If like me you've never grown up, then you will enjoy this box set... cartoons at about their best from the days before nannyism & political correctness went mad & stifled the fun out of cartoon humour!


Climate: A Very Short Introduction (Very Short Introductions)
Climate: A Very Short Introduction (Very Short Introductions)
by Mark Maslin
Edition: Paperback
Price: £7.99

2 of 2 people found the following review helpful
5.0 out of 5 stars Climate: a very GOOD Introduction!, 19 Sept. 2013
Customer review from the Amazon Vine Programme (What's this?)
It's a rare talent to be able to take quite complex scientific principles & theories of operation and to be able to present them in such a way that even the non-Einsteins in society such as myself can understand them and not be bamboozled. Mark Maslin possesses such a talent in spades in my opinion! He is also helped in the book by some superb diagrams that really do add much to the book and are a great help in understanding the somewhat more complex parts of the text.

This tiny book (about the size of a pocket diary) of around 160 pages is part of an ongoing series that now stands at over 350 volumes on such subjects as Wittgenstein, The Spanish Civil War, Probability and so on.

In this volume the author presents the facts about our climate and the way it works and what causes say the various weather patterns that exist in certain parts of the world (e.g. why the weather in north-western Europe is so changeable) in such a clear and concise way whilst at the same time avoids getting the reader bogged down & confused by reams of maths & formulae that really are only for the professional meteorologist. In other words, he only tells you what you NEED to know to understand how the world's climate works. As I said, a rare talent for someone who's a professor of Geography at a well-known London University College!

For the amateur weather forecaster like myself, this book is a really interesting read without becoming either incomprehensible or off-putting, and conveys information in such an easy-to-understand way that even say a child of around 11-12 who's interested in either geography or the weather would easily understand.

The chapter headings are as follows:-

What is Climate?
Atmosphere and Oceans
Weather v. Climate
Extreme Climates
Tectonics and Climate (Very interesting!)
Global Climate Cooling
Great Ice Ages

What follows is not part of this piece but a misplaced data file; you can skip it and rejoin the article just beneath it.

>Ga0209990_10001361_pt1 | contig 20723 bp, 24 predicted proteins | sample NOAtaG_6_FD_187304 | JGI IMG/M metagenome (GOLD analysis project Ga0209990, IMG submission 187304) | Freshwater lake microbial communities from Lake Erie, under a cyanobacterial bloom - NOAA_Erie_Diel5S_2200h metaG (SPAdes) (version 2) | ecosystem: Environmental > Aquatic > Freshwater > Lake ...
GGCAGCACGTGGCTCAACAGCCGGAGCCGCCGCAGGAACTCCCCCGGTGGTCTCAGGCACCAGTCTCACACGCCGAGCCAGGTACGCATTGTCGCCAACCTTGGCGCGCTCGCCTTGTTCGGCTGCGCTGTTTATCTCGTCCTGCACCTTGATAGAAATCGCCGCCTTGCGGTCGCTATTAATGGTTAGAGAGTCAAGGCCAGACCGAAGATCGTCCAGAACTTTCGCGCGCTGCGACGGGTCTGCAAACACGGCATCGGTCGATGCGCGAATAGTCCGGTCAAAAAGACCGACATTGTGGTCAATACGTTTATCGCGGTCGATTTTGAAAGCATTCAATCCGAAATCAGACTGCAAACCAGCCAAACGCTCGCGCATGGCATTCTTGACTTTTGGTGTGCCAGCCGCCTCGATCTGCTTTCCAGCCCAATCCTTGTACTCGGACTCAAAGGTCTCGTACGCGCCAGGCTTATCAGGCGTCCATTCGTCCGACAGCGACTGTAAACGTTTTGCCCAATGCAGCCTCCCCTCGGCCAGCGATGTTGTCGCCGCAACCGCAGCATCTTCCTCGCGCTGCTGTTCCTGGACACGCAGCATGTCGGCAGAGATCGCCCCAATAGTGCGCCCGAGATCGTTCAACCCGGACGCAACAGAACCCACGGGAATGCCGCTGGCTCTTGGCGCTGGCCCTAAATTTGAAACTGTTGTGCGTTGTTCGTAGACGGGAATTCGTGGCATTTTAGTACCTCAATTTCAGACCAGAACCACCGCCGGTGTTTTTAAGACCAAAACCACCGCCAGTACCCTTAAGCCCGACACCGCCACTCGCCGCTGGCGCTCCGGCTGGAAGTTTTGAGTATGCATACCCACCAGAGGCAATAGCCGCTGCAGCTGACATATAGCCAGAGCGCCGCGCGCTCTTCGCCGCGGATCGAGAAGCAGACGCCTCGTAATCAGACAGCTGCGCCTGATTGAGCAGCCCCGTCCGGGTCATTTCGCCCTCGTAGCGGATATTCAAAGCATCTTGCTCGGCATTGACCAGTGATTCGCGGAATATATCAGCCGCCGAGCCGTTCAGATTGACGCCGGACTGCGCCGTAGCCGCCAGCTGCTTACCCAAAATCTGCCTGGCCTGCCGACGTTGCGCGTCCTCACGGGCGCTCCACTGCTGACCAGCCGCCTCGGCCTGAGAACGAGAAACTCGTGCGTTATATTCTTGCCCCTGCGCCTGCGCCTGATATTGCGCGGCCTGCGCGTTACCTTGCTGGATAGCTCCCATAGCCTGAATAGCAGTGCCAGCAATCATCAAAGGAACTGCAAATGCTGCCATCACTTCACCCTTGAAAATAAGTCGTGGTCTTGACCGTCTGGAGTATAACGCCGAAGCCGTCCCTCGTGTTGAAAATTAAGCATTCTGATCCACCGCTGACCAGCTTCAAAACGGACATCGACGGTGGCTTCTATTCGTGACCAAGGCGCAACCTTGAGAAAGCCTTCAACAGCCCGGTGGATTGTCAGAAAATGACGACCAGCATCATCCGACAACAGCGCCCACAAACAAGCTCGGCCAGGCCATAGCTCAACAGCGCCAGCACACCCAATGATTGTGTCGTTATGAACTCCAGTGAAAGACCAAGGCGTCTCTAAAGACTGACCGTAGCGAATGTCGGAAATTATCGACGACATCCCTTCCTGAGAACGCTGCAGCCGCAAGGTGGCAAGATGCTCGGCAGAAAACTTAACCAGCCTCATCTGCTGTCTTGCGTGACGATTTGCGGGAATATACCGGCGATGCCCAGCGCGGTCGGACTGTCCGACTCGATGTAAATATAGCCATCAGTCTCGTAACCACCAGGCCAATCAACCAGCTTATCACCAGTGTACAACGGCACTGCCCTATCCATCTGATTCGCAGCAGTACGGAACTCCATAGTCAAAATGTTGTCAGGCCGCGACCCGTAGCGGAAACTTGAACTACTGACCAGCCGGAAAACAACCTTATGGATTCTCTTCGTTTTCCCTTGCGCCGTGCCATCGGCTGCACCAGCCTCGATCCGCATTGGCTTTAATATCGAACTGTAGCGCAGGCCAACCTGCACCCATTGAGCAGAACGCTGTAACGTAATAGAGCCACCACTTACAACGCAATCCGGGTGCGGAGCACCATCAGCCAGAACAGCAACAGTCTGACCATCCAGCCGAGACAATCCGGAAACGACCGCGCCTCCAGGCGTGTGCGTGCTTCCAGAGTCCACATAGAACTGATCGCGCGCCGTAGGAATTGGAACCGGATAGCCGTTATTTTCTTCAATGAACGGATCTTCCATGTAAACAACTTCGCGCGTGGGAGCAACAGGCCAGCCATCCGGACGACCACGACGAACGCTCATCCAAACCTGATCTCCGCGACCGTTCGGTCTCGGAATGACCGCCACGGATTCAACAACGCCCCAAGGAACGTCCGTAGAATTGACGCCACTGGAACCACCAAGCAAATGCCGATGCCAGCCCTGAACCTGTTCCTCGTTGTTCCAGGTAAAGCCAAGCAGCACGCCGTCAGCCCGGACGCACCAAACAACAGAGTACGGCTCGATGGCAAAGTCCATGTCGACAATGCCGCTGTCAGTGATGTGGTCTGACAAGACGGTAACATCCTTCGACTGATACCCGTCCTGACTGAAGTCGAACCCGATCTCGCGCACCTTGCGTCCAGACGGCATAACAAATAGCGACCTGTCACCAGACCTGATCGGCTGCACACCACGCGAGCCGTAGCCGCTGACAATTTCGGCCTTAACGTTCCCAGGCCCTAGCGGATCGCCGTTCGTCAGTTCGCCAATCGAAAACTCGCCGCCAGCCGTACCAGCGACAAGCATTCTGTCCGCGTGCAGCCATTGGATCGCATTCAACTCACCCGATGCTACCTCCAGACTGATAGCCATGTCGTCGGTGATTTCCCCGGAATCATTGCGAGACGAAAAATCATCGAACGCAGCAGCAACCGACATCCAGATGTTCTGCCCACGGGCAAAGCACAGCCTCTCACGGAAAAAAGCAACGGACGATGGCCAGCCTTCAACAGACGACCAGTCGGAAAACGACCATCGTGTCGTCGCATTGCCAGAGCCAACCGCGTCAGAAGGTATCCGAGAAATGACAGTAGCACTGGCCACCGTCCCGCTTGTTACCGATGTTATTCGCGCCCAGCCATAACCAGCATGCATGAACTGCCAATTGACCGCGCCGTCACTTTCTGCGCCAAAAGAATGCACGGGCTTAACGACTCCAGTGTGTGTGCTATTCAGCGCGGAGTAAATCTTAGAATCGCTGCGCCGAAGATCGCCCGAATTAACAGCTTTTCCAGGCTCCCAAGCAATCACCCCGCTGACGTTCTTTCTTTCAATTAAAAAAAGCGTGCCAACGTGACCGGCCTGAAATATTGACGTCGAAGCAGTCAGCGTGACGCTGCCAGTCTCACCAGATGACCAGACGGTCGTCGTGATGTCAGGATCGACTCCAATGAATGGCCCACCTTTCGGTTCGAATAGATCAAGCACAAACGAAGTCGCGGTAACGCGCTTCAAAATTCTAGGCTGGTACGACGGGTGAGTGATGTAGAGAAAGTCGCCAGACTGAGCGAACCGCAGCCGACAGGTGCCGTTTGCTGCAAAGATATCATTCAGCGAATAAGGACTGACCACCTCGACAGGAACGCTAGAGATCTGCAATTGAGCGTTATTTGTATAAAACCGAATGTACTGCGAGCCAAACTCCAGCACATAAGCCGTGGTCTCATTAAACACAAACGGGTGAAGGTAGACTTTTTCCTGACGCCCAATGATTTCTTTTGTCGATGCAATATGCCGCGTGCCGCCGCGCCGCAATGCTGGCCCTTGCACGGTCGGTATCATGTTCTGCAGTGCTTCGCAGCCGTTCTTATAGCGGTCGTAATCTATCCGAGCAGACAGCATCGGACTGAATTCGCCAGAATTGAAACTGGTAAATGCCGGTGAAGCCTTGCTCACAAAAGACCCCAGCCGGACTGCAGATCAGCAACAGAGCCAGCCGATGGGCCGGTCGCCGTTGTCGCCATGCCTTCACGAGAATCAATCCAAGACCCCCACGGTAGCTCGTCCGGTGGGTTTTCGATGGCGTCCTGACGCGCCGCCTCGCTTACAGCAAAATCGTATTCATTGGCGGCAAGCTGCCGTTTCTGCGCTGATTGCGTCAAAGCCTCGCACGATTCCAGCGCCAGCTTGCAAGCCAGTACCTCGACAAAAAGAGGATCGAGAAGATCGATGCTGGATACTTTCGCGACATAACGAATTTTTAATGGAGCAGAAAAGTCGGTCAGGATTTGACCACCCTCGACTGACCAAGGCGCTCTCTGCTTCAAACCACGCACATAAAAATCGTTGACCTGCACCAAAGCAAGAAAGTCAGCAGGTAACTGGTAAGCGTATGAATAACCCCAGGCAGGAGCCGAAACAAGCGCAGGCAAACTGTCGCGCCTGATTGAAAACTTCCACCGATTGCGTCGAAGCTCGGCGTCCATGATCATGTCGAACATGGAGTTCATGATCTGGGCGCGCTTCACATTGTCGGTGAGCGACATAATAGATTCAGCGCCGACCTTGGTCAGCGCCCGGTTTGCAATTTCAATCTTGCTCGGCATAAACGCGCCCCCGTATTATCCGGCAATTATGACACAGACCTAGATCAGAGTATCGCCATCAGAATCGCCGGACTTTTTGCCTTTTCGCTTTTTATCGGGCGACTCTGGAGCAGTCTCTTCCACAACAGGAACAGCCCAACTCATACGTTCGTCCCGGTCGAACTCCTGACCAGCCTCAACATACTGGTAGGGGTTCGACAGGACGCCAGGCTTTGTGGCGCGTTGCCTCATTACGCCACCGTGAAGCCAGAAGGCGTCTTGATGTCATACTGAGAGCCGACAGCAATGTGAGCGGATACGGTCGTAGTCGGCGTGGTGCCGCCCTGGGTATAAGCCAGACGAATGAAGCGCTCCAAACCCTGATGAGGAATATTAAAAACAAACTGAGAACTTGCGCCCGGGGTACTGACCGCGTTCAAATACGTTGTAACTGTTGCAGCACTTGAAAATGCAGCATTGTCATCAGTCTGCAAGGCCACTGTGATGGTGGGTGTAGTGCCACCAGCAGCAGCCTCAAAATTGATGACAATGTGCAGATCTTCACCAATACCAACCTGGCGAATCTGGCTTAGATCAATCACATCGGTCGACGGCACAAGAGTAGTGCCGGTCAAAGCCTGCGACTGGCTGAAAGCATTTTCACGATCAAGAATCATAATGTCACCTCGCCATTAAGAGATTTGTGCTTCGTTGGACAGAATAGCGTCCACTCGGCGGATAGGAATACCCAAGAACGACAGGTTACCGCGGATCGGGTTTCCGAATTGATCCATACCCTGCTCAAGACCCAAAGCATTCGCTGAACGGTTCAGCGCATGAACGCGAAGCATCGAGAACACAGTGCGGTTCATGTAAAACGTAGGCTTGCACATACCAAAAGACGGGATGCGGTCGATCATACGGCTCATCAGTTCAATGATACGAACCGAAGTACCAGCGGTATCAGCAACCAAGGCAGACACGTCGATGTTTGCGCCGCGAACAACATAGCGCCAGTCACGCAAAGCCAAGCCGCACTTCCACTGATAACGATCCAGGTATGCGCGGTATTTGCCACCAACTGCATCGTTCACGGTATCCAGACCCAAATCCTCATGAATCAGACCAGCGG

Future Climate Change (a very timely warning to the world's leaders!)
Fixing Climate Change ( " " " " " " )
Ultimate Climate Change (frightening!)

About the only criticism I can make of the book is that the author is obviously a keen proponent of evolution and, whilst I am quite happy to accept that the earth is as old as he claims, I'm not so sure I agree with the author on how life came into existence on this planet. However, each to their own!

Overall, a superb book on the world's climate and how it works and what drives its various weather systems and why. It is one of the few books I intend to keep for the rest of my life! A truly invaluable little book!

Highly recommended to anyone who, like me, isn't a trained meteorologist, but wants to know more about our world's weather.


Ireland (Regional Railway History)
Ireland (Regional Railway History)
by J.W.P. Rowledge
Edition: Hardcover

4.0 out of 5 stars Historically accurate, but oh! the proof-reading!, 9 Sept. 2013
Verified Purchase(What is this?)
This book was the last volume to be published in the "A Regional History of the Railways of Great Britain" series - although it can rightly be argued that Ireland is not part of Great Britain!

Be that as it may, this now rare book is well worth reading by anyone interested in the history of Britain and Ireland's railways as it contains pretty much an accurate as possible potted history of the the railways of Ireland. With the first volume (The West Country) being first published in 1960, the entire series was progressively published (and numerous volumes were updated & reprinted several times) over the next 35 years.

Where this book REALLY falls down though is in the pre-publishing proof reading - or rather the lack of it! "Losing" something becomes "Loosing" for instance: the book also mentions a railway line that was opened in (I think from memory) 1958 and closed in 1932. Sorry, impossible! Opened in EIGHTEEN fifty-eight and closed in 1932 is more like it... and so on! These numerous compositional or typographical errors are down to nothing else than sloppy proof-reading before publication. Such poor proof-reading standards were not allowed to pass uncorrected in the volumes produced by the original publishers of the series i.e. David & Charles of Newton Abbot.

Shame really, as to me, the poor proof-reading of this book mars the overall quality and provides a poor conclusion to a great and unmatchable series of railway history books that in my opinion are nothing less than superb and desperately in need of updating and reprinting.